Smith machine shoulder press big broad strong shoulders muscle man gym

Use the Smith machine shoulder press to get big and broad shoulders

Nothing screams a strong and athletic physique like big, broad and defined shoulders. But most guys never get the impressive delts they want because they only ever do the same shoulder moves. Add the Smith machine shoulder press to your upper body workouts to sculpt the shoulders you want, says New Body Plan fitness editor Joe Warner

Big and broad shoulders separate the men from the boys.

Not only does having a wide set of shoulders show beyond doubt you know how to train both smart and hard, it also creates the perfect lean and athletic physique. That’s because a wide upper torso shows you have plenty of muscle. And it also makes your waist appear narrower than it is. It’s a win-win. Building broader shoulders makes you look both more muscular and leaner!

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The trouble is many men never manage to build the impressive delts that would transform their body into a lean, mean machine. And the main reason why is they do the same shoulder exercises all the time. There’s no variety. No change in stimulus. And muscles only grow bigger and stronger when exposed to new and different training demands.

So if you only ever training shoulders by doing the overhead barbell shoulder press, the machine shoulder press, the seated dumbbell shoulder press, or dumbbell lat raise, it’s time to shake things up by adding some new lifts to your training toolkit.

And there’s nowhere better to start than the Smith machine shoulder press (closely followed by adding the Cuban press!). Here’s all you need to know to starting sculpting those boulder shoulders that will transform your upper body.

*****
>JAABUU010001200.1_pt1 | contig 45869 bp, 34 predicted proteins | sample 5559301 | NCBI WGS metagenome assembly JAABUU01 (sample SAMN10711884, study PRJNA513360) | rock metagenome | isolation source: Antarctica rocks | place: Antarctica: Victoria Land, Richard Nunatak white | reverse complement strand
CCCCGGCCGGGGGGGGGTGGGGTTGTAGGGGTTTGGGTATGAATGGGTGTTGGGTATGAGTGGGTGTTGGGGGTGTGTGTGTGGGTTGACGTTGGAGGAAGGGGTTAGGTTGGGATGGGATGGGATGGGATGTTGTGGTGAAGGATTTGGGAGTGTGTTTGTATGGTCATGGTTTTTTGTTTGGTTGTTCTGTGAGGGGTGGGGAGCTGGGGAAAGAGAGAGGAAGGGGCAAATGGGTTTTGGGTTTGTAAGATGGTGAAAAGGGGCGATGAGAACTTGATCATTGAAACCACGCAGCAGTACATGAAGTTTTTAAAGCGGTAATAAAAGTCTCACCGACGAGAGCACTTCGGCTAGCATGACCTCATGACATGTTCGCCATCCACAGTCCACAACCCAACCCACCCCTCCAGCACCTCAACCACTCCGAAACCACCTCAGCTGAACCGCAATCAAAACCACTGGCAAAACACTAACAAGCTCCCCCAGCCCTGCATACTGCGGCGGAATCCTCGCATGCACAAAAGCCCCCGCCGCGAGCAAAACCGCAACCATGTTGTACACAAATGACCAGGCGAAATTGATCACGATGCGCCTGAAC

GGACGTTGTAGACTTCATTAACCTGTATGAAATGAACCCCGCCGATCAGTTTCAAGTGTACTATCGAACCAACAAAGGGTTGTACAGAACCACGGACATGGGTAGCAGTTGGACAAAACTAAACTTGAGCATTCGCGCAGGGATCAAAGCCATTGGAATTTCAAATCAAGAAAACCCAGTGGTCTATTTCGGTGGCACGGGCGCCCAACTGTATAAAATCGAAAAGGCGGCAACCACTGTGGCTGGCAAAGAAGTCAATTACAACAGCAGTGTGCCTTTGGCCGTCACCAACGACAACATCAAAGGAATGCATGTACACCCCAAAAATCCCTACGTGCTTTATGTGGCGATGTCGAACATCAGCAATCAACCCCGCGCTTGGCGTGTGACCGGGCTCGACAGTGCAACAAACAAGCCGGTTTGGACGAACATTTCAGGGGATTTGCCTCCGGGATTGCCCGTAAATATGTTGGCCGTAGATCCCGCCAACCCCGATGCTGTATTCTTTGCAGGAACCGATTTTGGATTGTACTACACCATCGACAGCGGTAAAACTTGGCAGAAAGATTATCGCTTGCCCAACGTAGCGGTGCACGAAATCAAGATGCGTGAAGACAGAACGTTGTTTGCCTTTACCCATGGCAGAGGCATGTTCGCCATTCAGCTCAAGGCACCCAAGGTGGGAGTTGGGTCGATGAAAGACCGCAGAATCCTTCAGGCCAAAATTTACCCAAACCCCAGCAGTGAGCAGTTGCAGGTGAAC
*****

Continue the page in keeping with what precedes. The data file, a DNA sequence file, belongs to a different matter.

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What is the Smith machine shoulder press?

It’s one of the best bits of gym machine kit for building bigger and stronger shoulders. It uses the Smith machine, which has a barbell attached to two vertical runners. So you can press the bar up and down on a fixed path to work your shoulders through a full range of motion.

How is the Smith machine shoulder press different to the barbell shoulder press?

The main difference between the Smith machine shoulder press and the barbell shoulder press is that in a Smith machine the bar is fixed in a vertical plane. That means it can only move up and down, and is prevented from moving in any other direction. This fixed-path movement pattern means your stabilising muscles aren’t needed as much, so your working muscles can lift heavier with a lower risk of injury.

With a barbell shoulder press, whether you’re seated, kneeling or standing, the bar isn’t fixed. So you must use those stabilising muscles to “lock” the bar in a vertical plan. That then allows your main working muscles can focus on pressing it directly up and down. This means you can’t lift as heavy with a barbell as with a Smith machine. The same is true when doing the dumbbell shoulder press. Stabilising muscles are needed to stop the weights moving in front or behind your body. And that can limit how much total weight you can lift.